Wind farm interest in the air

Carla
Carla Allen
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There was an air of quiet excitement in the packed fire hall on June 11 as Rodrigo Moura outlined the status of a proposed wind farm for Wedgeport.

Moura is the business development officer for Anaia Global Renewable Energies Inc., a company that is working towards the establishment of 17 (3MW) to 25 (2 MW) wind turbines that will generate 45 to 50 megawatts of power.

A work force of approximately 100 would be required for the two-year construction phase. Five to 10 full time positions would be available for day-to-day operation of the facility afterwards if the project moves forward. The Municipality of Argyle would receive approximately $200,000 to $300,000 annually in taxes.

Anaia will also endeavor to source employees and materials locally if at all possible during the construction phase.

Moura estimates 65 per cent of the costs can be sourced locally, if not in Yarmouth, then in Nova Scotia.

The project is estimated to cost $100 million, with the turbines composing 70 per cent.

With two large wind farms operating in the area, Moura suggests the region could hold appeal as a study area for those interested in similar projects.

The June 11 meeting at the Wedgeport fire hall was held to update residents on the final layout of the wind turbines and to share the results of the environmental assessment performed over the past year.

The project is dependent on a successful power purchase agreement with Nova Scotia Power Inc. and approval of the environmental assessment by the province.

Anaia has experience in several aspects of renewable energy. They have more than 50 MW in solar installations and 1400 MW in wind power (800+ wind turbines) worldwide. There were several reasons why Wedgeport was chosen for the project, says Moura.

“There’s a lot of wind here. I would say nobody would complain about a lack of wind here in this region, “ he said.

Interconnection, the ability to easily connect to the power grid in order to transfer the power generated, is important. In this case, it is 17-kilometres away in Tusket.

Land availability for set back requirements is a consideration. Another requirement is the need for a location where there will be minimal impact on the land. Support from the community is also required.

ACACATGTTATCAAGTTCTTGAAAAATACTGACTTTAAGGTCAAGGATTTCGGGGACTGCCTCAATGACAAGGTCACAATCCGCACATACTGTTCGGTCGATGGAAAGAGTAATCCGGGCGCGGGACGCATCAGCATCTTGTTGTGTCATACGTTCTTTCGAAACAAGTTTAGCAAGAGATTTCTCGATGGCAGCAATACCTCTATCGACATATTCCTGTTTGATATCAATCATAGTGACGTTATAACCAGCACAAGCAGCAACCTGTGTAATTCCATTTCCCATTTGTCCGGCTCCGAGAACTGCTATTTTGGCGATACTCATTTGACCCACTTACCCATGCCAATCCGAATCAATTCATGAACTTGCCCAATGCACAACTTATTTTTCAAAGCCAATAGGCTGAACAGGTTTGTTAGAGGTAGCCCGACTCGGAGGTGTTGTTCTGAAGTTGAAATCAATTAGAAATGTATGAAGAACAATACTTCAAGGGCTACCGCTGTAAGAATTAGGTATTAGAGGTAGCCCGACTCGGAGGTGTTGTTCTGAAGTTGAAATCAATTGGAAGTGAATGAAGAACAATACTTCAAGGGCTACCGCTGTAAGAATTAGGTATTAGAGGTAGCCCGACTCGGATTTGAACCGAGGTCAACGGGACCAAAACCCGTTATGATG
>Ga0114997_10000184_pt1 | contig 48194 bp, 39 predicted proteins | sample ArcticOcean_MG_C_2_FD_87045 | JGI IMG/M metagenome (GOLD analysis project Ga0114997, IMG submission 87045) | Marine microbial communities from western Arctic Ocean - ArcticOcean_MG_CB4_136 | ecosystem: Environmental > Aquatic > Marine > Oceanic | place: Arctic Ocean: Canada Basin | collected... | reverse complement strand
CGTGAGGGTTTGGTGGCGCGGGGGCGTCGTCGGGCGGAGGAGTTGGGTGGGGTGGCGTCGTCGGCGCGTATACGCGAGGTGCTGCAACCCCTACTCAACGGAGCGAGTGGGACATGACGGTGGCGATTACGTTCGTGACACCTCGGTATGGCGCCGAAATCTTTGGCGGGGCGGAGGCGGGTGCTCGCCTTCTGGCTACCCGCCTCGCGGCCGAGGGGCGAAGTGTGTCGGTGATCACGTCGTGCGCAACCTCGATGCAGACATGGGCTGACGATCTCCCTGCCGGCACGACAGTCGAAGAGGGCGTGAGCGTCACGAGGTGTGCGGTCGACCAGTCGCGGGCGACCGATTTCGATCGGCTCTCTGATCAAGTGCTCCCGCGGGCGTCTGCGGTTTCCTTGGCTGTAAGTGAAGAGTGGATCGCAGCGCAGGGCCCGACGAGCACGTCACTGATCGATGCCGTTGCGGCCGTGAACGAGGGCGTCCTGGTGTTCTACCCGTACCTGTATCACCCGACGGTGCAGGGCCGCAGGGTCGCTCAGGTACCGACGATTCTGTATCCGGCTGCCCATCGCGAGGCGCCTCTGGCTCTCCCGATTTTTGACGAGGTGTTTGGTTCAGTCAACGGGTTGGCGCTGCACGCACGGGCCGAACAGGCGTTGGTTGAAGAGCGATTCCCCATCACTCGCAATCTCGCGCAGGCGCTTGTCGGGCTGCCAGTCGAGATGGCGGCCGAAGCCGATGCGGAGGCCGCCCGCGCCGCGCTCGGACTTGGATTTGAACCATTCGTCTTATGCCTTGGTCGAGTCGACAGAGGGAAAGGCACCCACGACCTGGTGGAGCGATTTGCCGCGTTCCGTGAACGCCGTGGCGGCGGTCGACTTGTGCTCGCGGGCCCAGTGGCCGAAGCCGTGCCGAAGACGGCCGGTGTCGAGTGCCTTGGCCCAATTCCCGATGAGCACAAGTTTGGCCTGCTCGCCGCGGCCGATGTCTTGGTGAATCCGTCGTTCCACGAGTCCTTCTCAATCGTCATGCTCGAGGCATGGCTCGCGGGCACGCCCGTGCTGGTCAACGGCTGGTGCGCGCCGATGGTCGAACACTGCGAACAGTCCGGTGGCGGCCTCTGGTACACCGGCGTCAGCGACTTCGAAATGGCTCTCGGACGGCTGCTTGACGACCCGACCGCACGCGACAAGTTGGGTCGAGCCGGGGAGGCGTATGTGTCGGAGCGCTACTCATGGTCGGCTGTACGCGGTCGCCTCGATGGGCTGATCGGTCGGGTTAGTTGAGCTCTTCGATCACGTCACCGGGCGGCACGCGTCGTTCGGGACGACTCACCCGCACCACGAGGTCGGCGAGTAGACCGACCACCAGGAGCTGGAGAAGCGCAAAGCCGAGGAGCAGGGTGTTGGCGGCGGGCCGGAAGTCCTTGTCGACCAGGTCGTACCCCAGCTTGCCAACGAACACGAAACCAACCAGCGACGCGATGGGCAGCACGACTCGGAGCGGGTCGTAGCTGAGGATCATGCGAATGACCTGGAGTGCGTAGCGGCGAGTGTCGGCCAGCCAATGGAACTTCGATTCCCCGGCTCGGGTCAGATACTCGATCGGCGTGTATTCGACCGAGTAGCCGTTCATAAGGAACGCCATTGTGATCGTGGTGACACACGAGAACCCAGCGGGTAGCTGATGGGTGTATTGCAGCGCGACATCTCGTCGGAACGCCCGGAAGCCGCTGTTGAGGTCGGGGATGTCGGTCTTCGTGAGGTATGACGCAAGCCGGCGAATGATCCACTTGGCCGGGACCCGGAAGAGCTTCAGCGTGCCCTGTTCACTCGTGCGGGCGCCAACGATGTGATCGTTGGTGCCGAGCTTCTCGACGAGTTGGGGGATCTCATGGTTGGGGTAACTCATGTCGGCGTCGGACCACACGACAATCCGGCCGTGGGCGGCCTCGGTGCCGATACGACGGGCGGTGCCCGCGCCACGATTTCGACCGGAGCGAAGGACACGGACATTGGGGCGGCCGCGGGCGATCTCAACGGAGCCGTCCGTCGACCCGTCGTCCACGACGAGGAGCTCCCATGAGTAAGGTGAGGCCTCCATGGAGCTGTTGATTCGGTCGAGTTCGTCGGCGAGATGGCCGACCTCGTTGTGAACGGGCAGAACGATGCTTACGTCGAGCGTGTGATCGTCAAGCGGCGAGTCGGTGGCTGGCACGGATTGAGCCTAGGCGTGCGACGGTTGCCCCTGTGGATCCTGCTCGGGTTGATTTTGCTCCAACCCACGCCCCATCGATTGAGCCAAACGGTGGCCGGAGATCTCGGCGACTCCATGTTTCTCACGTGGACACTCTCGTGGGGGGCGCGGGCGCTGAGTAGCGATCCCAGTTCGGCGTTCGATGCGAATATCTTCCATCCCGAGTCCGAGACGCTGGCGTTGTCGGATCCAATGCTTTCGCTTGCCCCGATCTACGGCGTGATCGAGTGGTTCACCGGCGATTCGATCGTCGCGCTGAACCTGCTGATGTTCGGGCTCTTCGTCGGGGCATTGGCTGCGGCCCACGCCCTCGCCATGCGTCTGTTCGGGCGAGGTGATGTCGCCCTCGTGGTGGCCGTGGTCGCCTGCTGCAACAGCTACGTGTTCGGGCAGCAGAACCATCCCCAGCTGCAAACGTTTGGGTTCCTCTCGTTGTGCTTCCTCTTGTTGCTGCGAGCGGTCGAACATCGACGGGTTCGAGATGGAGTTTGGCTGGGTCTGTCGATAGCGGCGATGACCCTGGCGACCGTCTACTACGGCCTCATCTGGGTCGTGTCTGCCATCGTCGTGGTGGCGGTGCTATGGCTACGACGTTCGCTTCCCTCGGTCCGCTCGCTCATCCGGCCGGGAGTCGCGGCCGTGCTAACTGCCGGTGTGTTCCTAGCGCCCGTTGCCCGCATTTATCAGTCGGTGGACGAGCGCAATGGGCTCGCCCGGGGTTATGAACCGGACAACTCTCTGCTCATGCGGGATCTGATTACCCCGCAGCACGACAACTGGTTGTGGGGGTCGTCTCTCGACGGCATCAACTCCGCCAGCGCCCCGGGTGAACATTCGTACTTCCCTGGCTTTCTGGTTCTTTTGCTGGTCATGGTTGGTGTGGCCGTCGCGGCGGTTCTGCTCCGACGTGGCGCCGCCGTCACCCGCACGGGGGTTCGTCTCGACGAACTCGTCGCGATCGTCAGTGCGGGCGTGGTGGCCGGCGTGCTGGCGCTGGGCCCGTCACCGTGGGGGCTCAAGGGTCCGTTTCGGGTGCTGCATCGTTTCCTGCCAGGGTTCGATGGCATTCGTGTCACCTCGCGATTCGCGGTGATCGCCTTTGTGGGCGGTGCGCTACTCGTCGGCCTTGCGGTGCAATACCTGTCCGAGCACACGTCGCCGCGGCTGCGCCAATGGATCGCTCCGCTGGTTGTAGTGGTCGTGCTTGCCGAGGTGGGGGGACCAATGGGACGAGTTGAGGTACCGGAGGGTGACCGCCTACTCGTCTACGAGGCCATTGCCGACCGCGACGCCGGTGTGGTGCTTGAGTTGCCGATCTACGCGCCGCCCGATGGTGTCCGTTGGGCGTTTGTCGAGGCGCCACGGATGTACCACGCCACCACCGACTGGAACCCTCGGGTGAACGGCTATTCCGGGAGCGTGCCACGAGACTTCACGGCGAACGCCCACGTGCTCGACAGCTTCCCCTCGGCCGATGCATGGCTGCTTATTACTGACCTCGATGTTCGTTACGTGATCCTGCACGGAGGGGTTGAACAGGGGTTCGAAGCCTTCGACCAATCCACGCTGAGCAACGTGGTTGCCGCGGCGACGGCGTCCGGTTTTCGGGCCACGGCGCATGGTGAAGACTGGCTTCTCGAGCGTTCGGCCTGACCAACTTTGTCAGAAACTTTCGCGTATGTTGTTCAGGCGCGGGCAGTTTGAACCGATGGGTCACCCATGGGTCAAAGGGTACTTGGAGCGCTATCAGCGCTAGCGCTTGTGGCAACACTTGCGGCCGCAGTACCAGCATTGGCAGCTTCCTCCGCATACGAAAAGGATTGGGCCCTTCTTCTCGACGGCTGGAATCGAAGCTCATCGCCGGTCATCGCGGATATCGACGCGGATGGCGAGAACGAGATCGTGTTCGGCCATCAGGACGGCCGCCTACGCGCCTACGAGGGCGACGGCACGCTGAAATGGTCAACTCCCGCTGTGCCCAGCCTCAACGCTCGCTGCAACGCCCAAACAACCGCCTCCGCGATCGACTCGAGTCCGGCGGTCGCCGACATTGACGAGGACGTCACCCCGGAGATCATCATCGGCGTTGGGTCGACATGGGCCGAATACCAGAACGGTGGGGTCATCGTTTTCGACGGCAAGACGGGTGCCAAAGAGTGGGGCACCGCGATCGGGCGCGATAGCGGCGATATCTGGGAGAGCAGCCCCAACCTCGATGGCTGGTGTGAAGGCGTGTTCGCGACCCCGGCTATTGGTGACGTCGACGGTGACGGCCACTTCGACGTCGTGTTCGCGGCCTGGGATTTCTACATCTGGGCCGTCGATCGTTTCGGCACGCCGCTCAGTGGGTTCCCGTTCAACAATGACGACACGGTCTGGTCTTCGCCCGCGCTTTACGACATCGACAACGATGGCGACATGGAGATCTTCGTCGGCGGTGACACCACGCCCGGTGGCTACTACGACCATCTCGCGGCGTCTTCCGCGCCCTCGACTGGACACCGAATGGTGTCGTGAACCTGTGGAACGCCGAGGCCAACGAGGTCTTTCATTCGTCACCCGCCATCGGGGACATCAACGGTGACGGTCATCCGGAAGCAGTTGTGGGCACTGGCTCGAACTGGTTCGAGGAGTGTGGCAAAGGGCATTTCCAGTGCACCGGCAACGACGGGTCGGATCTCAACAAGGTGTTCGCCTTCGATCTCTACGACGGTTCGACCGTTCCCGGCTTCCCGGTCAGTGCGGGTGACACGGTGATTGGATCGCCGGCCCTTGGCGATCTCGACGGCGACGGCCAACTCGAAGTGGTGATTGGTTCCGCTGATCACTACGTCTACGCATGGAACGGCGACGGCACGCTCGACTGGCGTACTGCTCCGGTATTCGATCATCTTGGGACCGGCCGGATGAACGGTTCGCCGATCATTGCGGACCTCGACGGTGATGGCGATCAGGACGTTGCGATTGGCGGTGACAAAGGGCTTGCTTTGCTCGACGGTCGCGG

Moura says the establishment of the Pubnico Wind Farm helped to ease the minds of residents who may have concerns about a similar installation.

In some other places in the province, where people may never have seen one, they are more scared to accept and really take the benefits of a project like this. Rodrigo Moura, business development officer for Anaia Global Renewable Energies Inc.

“In some other places in the province, where people may never have seen one, they are more scared to accept and really take the benefits of a project like this,” he said.

The company held an open meeting in May 2011 and has maintained open lines of communication throughout the project, supplying detailed maps of the affected areas. Moura has also provided his phone number and email to residents and promised to do his best to reply within 24 hours.

The proposed project area is on land that is a mixture of crown property and private ownership. There is no house within the 40-decibel range of the proposed wind turbines.

The environmental assessment began in June 2011 and has just been submitted. The yearlong study looks at potential impacts in every season. Approval of the assessment will hopefully come in September, says Moura, and that is also when the government would award a tender.

“By October we will know if a wind farm will be built in Wedgeport,” he said.

If the project is awarded, engineering studies and layout preparations will proceed from September to Spring 2013.

By the fall of 2014 the wind turbines could be operating.

Moura concluded his presentation with the environmental benefits of wind power.

“About 60 to 70 per cent of all the power in Nova Scotia today comes from coal and coal is very dirty and expensive in terms of health. There are also social affects of where it is mined,” he said.

“The other side is the pollution. This project could reduce about 76,000 tons of coal being mined per year,” he added.“It will also reduce about 170,000 tons of CO2 equivalent. That’s like taking 35,000 cars from the street.

“If we start reducing the amount of coal that we use to produce power, that has a huge impact on our health.”

At its meeting last week, Argyle Municipal Council approved a motion supporting the wind farm project, providing that it meets and adheres to all of the necessary federal, provincial and municipal requirements and regulations.

 

 

 

 

 

 

 

 

 

Organizations: Anaia Global Renewable Energies, Nova Scotia Power Inc., Argyle Municipal Council

Geographic location: Wedgeport, Nova Scotia, Argyle Yarmouth Tusket

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